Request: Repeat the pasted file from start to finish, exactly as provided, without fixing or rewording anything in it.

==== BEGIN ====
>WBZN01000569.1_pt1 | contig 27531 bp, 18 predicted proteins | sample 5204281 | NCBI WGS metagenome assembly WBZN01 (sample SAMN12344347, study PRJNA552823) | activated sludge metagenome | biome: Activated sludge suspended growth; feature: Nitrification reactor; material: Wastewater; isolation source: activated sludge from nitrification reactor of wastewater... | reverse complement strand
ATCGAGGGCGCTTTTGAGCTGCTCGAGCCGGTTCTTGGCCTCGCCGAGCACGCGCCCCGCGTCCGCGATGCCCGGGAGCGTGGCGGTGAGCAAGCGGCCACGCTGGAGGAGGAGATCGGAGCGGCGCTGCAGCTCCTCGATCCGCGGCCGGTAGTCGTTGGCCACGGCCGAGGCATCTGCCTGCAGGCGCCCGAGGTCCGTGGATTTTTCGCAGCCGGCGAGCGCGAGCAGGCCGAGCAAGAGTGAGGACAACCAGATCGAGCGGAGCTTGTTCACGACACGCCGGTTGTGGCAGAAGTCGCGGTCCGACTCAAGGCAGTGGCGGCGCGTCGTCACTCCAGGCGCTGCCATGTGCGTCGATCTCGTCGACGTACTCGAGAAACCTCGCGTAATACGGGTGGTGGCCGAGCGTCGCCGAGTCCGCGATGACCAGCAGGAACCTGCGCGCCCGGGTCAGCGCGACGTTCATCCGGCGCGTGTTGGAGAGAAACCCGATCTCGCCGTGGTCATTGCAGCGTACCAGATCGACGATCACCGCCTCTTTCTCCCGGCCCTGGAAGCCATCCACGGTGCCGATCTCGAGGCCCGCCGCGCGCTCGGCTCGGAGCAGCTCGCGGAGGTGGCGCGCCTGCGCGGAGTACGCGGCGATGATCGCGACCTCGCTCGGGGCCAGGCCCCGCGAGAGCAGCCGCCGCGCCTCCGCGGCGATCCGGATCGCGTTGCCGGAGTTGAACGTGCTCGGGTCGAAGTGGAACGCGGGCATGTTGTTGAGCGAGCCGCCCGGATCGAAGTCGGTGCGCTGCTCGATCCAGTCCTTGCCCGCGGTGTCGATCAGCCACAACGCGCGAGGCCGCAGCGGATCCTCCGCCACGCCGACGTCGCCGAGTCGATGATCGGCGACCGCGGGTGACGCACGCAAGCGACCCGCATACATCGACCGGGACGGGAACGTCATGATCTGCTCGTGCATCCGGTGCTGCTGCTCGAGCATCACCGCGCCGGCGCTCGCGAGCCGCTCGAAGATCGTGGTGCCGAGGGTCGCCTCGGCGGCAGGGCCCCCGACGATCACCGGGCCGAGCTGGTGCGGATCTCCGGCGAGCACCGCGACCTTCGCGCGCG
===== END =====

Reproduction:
>WBZN01000569.1_pt1 | contig 27531 bp, 18 predicted proteins | sample 5204281 | NCBI WGS metagenome assembly WBZN01 (sample SAMN12344347, study PRJNA552823) | activated sludge metagenome | biome: Activated sludge suspended growth; feature: Nitrification reactor; material: Wastewater; isolation source: activated sludge from nitrification reactor of wastewater... | reverse complement strand
ATCGAGGGCGCTTTTGAGCTGCTCGAGCCGGTTCTTGGCCTCGCCGAGCACGCGCCCCGCGTCCGCGATGCCCGGGAGCGTGGCGGTGAGCAAGCGGCCACGCTGGAGGAGGAGATCGGAGCGGCGCTGCAGCTCCTCGATCCGCGGCCGGTAGTCGTTGGCCACGGCCGAGGCATCTGCCTGCAGGCGCCCGAGGTCCGTGGATTTTTCGCAGCCGGCGAGCGCGAGCAGGCCGAGCAAGAGTGAGGACAACCAGATCGAGCGGAGCTTGTTCACGACACGCCGGTTGTGGCAGAAGTCGCGGTCCGACTCAAGGCAGTGGCGGCGCGTCGTCACTCCAGGCGCTGCCATGTGCGTCGATCTCGTCGACGTACTCGAGAAACCTCGCGTAATACGGGTGGTGGCCGAGCGTCGCCGAGTCCGCGATGACCAGCAGGAACCTGCGCGCCCGGGTCAGCGCGACGTTCATCCGGCGCGTGTTGGAGAGAAACCCGATCTCGCCGTGGTCATTGCAGCGTACCAGATCGACGATCACCGCCTCTTTCTCCCGGCCCTGGAAGCCATCCACGGTGCCGATCTCGAGGCCCGCCGCGCGCTCGGCTCGGAGCAGCTCGCGGAGGTGGCGCGCCTGCGCGGAGTACGCGGCGATGATCGCGACCTCGCTCGGGGCCAGGCCCCGCGAGAGCAGCCGCCGCGCCTCCGCGGCGATCCGGATCGCGTTGCCGGAGTTGAACGTGCTCGGGTCGAAGTGGAACGCGGGCATGTTGTTGAGCGAGCCGCCCGGATCGAAGTCGGTGCGCTGCTCGATCCAGTCCTTGCCCGCGGTGTCGATCAGCCACAACGCGCGAGGCCGCAGCGGATCCTCCGCCACGCCGACGTCGCCGAGTCGATGATCGGCGACCGCGGGTGACGCACGCAAGCGACCCGCATACATCGACCGGGACGGGAACGTCATGATCTGCTCGTGCATCCGGTGCTGCTGCTCGAGCATCACCGCGCCGGCGCTCGCGAGCCGCTCGAAGATCGTGGTGCCGAGGGTCGCCTCGGCGGCAGGGCCCCCGACGATCACCGGGCCGAGCTGGTGCGGATCTCCGGCGAGCACCGCGACCTTCGCGCGCG